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Raising Tri-Cultural Kids

I get the question a lot whether or not I home school or if my kids go to an American school or if they teach in English at their school. I thought it would be a fun and interesting post to explain our situation.

Tri cultural family

My kids go to French school. Just the regular French public school system. My six-year-old is bilingual. I honestly don’t say this in a bragging way because obviously he wouldn’t be if we didn’t live here. And it’s not that he’s super extra smart. I mean, he’s smart, but he’s not a genius or anything. Gosh, that sounds really bad, but you get it, right? He’s a normal 6-year-old kid. No special language learning abilities.

I am emphasizing his ‘normalness’ because of what I’ve learned over the years. Kids are so resilient! It’s truly incredible. To think we spend most our lives as parents sheltering and protecting our kids from what we think is gonna screw them up and a lot of times it what will teach them and grow them more.

For example, growing up I lived in two houses I can remember. My parents are still living in (and probably will be for a while) the last house I lived throughout high school. I grew up in the same city and went to the same school K-12th grade. My dad had the same job from start to finish (a fireman) and we didn’t have too many things ‘rock the boat’ if you will. My parents protected me and as a result I was pretty naive. I don’t say this as a bad thing, not at all. My parents were excellent parents and love the heck out of them to this day. My momma is my best friend and I’m still a daddy’s girl.

So when I married this Bahamian dude and he moved us to France for his job I thought for sure I was going to screw my kids up. I thought for sure the fact that he’s been in a different house every year of his life and been in a different school each year for as long as he’s been to school would mess him up entirely.

But here’s what I learned. Kids are exceptional. They can do things that adults would never dream of trying. Kids bend and adjust and adapt in ways we didn’t even know were possible. My kids are continuously showing this to me.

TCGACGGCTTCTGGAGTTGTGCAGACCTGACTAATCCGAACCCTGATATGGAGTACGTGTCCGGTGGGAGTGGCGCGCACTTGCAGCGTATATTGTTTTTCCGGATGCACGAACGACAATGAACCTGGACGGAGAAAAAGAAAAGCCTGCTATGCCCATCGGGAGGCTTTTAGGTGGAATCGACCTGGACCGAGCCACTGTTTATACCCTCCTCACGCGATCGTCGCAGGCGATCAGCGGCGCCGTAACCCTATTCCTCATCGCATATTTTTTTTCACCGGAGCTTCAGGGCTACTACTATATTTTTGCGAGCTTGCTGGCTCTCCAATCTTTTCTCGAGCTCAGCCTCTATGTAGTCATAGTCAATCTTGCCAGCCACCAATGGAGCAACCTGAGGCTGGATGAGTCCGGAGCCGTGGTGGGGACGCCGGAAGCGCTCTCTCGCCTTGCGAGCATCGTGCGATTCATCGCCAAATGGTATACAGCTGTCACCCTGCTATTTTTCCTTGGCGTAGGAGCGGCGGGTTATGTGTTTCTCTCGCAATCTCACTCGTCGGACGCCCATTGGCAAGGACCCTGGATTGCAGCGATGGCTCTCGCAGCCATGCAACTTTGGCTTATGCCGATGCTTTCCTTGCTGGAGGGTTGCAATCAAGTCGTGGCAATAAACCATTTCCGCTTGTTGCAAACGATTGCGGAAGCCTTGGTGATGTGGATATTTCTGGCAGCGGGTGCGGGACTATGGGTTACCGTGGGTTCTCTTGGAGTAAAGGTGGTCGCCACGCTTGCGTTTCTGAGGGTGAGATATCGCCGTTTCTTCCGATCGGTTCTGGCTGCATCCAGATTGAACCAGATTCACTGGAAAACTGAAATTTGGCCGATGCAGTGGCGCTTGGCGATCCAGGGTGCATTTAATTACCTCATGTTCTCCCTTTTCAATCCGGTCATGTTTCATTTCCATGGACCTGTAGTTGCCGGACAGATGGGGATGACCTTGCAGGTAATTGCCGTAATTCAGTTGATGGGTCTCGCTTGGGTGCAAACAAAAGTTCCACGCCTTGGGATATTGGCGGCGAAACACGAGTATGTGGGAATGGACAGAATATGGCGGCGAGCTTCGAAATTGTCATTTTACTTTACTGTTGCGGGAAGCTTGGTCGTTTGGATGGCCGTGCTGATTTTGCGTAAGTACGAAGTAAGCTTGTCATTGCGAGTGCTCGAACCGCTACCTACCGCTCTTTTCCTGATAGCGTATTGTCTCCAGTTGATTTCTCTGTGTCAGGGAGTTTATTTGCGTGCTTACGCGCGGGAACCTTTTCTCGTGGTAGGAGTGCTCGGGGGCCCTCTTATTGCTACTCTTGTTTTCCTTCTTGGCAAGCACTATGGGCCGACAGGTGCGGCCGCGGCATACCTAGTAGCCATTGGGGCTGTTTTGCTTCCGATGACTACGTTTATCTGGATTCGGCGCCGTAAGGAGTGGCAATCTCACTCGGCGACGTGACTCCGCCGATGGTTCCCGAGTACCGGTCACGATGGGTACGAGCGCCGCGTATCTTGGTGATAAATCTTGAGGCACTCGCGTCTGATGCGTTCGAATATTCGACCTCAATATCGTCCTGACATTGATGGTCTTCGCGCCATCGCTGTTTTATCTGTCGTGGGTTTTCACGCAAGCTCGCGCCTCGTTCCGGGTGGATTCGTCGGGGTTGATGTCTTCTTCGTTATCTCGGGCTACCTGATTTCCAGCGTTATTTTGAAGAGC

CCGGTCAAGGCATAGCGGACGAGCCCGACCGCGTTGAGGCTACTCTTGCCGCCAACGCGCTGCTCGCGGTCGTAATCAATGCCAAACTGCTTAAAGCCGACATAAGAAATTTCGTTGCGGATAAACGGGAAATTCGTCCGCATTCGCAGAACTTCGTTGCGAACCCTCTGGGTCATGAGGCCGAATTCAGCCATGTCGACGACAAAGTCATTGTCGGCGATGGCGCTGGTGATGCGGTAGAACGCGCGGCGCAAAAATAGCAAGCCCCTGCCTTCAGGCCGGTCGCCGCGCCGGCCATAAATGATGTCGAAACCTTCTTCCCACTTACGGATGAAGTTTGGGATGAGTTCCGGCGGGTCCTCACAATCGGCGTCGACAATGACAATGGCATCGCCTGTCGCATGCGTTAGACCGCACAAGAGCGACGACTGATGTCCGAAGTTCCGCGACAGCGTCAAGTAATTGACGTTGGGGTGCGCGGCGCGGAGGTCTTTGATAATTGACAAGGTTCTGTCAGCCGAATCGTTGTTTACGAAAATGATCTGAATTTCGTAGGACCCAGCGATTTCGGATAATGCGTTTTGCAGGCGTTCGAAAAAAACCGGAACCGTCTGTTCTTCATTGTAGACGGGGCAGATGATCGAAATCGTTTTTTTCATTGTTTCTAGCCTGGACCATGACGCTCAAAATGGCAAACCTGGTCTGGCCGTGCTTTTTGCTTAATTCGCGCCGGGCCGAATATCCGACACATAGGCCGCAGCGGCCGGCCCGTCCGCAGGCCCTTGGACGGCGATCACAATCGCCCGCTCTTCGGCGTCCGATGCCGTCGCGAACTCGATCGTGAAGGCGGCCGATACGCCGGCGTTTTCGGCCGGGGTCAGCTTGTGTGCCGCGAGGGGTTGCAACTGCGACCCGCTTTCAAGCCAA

In fact, we don’t have any American friends where we live. I am the only American around, unless you count my kids, but I’d hardly consider them American. It’s only what their passports read. The friends here they see the most are Swedish and the kids only speak Swedish. Instead of trying to speak English to them, Tae asks the mom how to say things in Swedish so he can communicate with the kids. He’s getting to understand that there are complete worlds out there that he doesn’t even know about. There’s more to life than his little world.

Religiously too, I think it’s fantastic. Although I miss the closeness of church and Christian friends and that community, I think it’s neat to not be in a Christian bubble. I think it’s neat to have conversations with my kids about how some people don’t believe the same things we do, and that’s okay.  We need to be loving and accepting to everyone and still have confidence in what you chose to believe. I also want my kids to choose Christ because they want to. Not because it’s all they’ve know for all their life. I want them to understand from an early age that it is their choice.

I am writing this post not to say how cool and unique my kids are because like I said, if we weren’t living here, their experiences would be quite different and they most certainly wouldn’t be speaking another language or have friends from all over the world. I guess I’m just in awe of little people’s minds. They grasp so much more than we give them credit for. All these things that I thought were screwing my kids up are really growing him in ways I can’t even understand. Hopefully, he will have a much broader view of the world through his experiences.

I only wish I could have had the same experiences my kids are getting. To effortlessly learn to speak another language? How fantastic! To not have an accent in that language at all? Awesome! For me it is very different! I don’t speak nearly as effortlessly and most definitely have an accent.

In fact, it’s giving me a much broader view of the world. It’s opening my eyes to new things all around. Even just living in France has changed my perspective on so many things! I love America, but it’s so neat to see how the rest of the world does things.

All this to explain a little of our life situation, why we do what we do with our kids, and how it works for us. And really, bottom line, I think that if are showing your child love at home, if they have the security that you are there for them as a family, as a mom, dad, whatever, if they know you have their back, it doesn’t matter how many times you move.

Home truly is where the heart is!

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20 Responses to Raising Tri-Cultural Kids

  1. Chrissy November 12, 2013 at 7:11 am #

    You know that I ca absolutely relate to this. People always asked us if Leonie was going to German school during our time in Chicago. They didn’t understand how and why it works the way it does. It is so fascinating how resilient. Now that we are moving back to the States – finally – I keep having these thoughts about how Leonie will get along with yet another move, another change, new people, a new school, a new neighborhood etc. and then I talk to her about it and after hearing her responses, I am always stoked about how unconcerned she seems to be about everything. Just today she said to me “Mama, I will be fine, I’ve went through it all before, I’m sure I can handle it again.”
    Our children are truly a blessing!
    Hugs xxx

    • Natalia November 13, 2013 at 5:08 am #